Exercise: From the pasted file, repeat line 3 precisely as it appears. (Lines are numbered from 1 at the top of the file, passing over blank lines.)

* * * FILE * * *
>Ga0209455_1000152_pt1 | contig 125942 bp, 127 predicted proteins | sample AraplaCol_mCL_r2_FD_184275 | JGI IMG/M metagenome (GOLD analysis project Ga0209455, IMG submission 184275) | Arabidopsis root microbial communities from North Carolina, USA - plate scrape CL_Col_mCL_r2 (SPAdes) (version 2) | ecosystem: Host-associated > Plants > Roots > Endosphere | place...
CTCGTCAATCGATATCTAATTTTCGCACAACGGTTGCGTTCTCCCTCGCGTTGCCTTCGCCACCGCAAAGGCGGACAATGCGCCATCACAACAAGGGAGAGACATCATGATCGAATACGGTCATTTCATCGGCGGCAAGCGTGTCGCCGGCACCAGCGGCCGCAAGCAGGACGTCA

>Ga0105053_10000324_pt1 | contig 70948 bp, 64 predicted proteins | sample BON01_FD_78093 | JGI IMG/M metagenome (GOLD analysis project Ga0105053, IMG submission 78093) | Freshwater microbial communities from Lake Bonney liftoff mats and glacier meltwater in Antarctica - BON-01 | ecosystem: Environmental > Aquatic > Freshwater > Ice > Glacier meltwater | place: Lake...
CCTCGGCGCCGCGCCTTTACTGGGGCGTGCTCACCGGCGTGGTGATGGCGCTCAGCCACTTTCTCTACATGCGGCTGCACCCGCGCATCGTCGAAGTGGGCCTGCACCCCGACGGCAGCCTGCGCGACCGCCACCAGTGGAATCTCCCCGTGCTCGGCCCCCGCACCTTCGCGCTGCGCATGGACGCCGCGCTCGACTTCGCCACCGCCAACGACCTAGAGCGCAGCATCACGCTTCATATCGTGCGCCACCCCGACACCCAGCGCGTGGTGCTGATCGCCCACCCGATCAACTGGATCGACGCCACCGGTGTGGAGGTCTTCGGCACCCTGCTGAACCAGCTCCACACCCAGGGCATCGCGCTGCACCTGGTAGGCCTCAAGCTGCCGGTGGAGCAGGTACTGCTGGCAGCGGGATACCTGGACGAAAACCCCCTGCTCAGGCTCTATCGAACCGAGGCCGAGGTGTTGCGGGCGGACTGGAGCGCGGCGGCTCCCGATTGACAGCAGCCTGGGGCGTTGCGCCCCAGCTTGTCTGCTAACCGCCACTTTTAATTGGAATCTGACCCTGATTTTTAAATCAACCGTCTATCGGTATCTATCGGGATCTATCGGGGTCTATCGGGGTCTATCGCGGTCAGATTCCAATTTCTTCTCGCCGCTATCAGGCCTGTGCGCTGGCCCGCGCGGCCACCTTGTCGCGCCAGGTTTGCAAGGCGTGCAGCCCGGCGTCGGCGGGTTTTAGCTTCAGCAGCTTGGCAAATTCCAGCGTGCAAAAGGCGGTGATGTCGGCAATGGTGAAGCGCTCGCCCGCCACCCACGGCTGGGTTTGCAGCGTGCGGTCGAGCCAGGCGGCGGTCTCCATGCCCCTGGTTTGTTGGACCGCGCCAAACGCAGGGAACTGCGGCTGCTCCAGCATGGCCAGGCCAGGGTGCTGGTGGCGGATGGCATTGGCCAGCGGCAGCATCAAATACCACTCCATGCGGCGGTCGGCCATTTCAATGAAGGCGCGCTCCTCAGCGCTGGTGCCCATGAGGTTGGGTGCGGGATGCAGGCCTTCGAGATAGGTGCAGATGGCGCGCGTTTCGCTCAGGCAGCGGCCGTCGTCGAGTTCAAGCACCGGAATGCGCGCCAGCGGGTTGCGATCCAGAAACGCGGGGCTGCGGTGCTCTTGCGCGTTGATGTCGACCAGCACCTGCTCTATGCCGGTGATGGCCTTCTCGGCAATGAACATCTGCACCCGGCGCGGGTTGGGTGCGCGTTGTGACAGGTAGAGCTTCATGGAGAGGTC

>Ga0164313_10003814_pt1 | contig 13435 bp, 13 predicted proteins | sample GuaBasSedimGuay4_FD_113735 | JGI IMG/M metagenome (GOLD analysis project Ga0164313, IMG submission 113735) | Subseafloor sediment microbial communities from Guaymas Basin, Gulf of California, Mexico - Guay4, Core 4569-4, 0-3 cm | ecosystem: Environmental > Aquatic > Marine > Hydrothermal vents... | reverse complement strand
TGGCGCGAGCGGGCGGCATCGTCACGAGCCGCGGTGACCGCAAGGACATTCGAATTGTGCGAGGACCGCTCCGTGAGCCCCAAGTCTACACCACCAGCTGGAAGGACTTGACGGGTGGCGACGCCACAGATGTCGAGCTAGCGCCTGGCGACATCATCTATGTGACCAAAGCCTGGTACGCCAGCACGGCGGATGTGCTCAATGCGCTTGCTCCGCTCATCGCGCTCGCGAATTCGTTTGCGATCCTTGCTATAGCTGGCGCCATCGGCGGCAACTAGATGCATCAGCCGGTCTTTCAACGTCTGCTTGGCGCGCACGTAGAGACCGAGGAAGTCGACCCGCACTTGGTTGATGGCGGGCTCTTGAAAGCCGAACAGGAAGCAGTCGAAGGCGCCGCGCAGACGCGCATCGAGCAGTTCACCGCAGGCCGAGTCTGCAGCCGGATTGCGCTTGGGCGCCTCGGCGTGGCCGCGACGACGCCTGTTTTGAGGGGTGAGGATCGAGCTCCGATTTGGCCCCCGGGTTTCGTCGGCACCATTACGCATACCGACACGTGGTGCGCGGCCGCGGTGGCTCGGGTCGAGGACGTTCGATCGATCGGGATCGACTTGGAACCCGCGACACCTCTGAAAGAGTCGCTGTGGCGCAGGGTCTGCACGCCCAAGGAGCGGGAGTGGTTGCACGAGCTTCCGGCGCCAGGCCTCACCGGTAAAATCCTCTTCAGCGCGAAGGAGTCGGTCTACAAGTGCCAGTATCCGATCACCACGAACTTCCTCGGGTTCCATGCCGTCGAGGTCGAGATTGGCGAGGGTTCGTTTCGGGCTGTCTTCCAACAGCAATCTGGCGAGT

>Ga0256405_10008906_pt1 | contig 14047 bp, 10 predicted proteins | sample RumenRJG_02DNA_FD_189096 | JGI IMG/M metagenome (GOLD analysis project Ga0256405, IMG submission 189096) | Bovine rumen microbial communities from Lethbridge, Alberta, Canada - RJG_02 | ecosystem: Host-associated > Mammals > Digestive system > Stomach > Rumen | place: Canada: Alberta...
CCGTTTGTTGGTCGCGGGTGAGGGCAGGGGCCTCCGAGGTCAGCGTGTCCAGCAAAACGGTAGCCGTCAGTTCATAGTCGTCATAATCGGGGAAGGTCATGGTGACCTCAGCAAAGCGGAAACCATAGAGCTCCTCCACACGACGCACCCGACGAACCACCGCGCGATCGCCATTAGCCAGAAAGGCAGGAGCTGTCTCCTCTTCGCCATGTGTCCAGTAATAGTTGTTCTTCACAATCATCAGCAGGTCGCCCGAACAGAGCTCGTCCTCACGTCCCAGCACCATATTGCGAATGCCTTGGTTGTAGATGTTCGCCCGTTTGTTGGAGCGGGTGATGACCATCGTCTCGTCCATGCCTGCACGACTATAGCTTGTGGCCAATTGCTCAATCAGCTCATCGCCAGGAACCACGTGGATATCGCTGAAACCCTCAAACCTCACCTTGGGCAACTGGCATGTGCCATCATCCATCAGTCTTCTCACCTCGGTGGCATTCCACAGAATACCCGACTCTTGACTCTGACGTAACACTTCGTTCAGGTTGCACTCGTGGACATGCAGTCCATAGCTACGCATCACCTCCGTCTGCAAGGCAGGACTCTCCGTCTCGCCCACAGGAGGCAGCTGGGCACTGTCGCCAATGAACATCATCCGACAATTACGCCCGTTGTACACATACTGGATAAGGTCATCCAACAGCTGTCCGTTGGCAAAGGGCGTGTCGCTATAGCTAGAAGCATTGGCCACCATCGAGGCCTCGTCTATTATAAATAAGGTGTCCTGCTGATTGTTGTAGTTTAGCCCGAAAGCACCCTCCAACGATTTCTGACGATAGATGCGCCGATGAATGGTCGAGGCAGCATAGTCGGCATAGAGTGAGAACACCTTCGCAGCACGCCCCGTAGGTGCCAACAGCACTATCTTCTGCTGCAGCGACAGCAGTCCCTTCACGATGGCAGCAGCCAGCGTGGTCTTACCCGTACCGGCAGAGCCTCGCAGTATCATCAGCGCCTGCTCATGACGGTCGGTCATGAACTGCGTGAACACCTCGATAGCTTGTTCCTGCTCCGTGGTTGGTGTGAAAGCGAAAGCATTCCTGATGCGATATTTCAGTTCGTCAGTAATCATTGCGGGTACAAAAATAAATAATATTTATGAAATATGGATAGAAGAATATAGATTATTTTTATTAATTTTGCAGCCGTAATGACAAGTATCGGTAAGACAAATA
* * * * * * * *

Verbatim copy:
>Ga0105053_10000324_pt1 | contig 70948 bp, 64 predicted proteins | sample BON01_FD_78093 | JGI IMG/M metagenome (GOLD analysis project Ga0105053, IMG submission 78093) | Freshwater microbial communities from Lake Bonney liftoff mats and glacier meltwater in Antarctica - BON-01 | ecosystem: Environmental > Aquatic > Freshwater > Ice > Glacier meltwater | place: Lake...